Japan has undoubtedly produced one of the most distinctive cultures on Earth. To a European like me, it has always been more than just distinctive. With cuisine, attire, architecture and art that seem to surpass the limits of anyone’s imagination, Japan has always felt to me other-worldly, almost alien. But even by today’s globalised standards, it continues to be a place where a westerner will often feel out of place. Because they in fact, are out of place. It is a society with its own norms and “quirks”, which go beyond simply how people sit on the toilet or what utensils they may choose to use with their meal.
There is a fundamental aspect of Japanese society which makes it particularly interesting, but is difficult for westerners to comprehend: the concept of collective responsibility, which is still evident in some ways and goes a lot deeper than it may look like on the “westernised” surface. There is an unspoken understanding that everyone within a society is accountable to that society for all of their actions, to such an extent that they are actually not seen entirely as individuals, but as the direct reflection of that society, an actual extension of it. And while in logical and even moral terms this does not seem like an earth-shattering observation or unreasonable principle at all, its significance, and departure from western cultural norms only becomes apparent when one sees how it plays out in practice. For all purposes, the group is much more important than the individual. For example, if a person does something wrong then this does not just reflect badly on them, but on the whole society as well. They have disgraced society first and foremost, and on a secondary level themselves. This immediately explains many of the “social pressures”, that we, in the west, feel that the Japanese are subjected to as individuals as a direct consequence, or compromise, of being part of a society.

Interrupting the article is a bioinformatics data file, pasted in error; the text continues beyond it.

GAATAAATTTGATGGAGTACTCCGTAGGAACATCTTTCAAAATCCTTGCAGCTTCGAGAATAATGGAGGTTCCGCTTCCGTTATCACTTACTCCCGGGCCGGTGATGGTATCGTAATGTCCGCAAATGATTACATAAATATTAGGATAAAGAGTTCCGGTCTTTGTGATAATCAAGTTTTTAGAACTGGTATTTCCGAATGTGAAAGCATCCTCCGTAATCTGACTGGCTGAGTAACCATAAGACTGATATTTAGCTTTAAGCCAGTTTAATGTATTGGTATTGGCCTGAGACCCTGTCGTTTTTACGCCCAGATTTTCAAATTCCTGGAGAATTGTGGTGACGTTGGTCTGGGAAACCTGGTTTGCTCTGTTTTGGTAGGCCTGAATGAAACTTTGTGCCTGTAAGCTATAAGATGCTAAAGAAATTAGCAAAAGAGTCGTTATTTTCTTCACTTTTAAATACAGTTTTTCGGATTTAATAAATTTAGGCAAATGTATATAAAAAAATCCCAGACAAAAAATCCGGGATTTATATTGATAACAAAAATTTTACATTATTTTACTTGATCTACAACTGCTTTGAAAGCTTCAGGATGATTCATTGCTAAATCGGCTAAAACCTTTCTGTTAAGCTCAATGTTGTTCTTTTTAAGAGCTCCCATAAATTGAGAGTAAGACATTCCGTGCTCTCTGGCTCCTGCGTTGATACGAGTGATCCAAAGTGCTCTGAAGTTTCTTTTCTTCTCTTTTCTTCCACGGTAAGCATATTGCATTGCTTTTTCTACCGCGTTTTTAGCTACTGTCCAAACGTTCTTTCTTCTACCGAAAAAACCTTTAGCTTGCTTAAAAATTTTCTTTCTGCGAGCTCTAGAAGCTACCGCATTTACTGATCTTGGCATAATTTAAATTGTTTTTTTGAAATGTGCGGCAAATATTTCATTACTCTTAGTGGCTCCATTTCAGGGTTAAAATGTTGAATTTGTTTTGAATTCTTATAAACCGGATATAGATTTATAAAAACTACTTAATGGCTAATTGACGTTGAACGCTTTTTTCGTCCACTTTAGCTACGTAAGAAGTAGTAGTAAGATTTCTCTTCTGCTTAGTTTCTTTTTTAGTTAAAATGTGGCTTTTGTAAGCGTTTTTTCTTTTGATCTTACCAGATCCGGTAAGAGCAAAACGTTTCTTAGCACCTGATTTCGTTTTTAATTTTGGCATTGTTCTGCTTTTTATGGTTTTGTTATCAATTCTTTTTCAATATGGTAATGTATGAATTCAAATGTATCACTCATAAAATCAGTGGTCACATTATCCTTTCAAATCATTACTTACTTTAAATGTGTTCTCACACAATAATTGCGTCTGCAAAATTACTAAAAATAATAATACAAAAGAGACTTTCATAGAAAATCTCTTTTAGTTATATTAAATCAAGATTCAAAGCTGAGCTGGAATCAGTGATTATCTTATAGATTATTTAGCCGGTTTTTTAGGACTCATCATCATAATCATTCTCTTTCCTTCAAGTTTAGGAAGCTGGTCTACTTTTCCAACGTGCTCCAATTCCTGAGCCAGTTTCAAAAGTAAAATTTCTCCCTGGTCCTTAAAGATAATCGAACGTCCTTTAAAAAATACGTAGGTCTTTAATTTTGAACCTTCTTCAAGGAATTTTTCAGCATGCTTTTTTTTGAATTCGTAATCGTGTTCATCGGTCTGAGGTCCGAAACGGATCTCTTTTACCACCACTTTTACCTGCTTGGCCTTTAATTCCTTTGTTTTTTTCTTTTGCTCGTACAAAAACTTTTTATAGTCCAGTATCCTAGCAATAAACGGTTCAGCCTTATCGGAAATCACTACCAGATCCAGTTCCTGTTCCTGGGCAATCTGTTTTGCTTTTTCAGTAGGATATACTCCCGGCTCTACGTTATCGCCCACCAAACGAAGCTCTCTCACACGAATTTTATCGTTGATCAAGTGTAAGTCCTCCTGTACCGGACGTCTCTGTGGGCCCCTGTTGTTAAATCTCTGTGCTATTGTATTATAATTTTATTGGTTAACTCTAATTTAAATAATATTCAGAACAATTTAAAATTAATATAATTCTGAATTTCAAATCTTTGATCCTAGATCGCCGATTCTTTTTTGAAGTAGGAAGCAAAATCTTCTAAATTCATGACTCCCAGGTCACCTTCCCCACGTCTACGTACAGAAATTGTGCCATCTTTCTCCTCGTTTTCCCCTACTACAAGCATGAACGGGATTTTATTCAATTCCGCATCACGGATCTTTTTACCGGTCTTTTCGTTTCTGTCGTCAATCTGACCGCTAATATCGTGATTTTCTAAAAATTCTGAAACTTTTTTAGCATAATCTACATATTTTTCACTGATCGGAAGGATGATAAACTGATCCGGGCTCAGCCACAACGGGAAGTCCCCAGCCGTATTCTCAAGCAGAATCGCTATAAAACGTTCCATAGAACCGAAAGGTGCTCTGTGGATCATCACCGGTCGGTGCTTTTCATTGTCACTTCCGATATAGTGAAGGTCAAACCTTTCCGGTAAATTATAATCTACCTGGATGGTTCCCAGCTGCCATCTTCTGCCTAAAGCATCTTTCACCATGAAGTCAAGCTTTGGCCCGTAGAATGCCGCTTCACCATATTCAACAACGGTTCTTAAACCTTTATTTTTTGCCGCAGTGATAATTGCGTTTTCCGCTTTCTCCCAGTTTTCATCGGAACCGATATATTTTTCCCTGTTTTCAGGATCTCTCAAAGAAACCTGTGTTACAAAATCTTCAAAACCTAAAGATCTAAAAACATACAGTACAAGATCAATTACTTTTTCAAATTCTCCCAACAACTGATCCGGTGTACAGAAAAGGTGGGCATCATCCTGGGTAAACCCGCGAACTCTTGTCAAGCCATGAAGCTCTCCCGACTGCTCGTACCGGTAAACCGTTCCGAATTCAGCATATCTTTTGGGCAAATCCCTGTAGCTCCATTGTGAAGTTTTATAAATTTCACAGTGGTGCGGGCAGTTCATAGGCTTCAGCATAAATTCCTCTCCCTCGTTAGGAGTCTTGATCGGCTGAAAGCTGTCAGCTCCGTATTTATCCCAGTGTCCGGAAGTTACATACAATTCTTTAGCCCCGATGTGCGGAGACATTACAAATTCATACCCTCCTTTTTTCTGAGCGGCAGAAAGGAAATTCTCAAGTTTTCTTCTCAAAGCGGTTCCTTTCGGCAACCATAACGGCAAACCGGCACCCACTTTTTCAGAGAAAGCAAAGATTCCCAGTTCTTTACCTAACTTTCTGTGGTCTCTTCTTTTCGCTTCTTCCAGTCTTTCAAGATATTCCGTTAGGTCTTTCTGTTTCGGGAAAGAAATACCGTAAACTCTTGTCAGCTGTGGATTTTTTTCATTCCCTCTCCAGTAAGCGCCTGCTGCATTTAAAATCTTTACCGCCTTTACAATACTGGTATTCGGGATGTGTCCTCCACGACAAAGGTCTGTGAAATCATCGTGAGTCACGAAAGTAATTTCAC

But of course this is our own, culturally biased stereotype. Where we, in the west, may see what looks like an oppressive society, the Japanese see a cohesive, self-preserving and efficient system that as a consequence e.g. has an unbelievably low crime rate. Whereas we may see these social pressures as “the system” suppressing the freedom of the individual, the Japanese may from their angle see us, in the west, as societies of anarchists and rebels, not to mention selfish people who act without thinking of the consequences of their actions on the wider group that they are part of. There are pros and cons to each end of the spectrum, which are too many to analyse and which I’m sure many others have done before me. I think attempting to produce some kind of a verdict would probably be a futile and pointless exercise: both of these versions of society have been both incredibly successful and incredibly problematic when judged over a host of different criteria.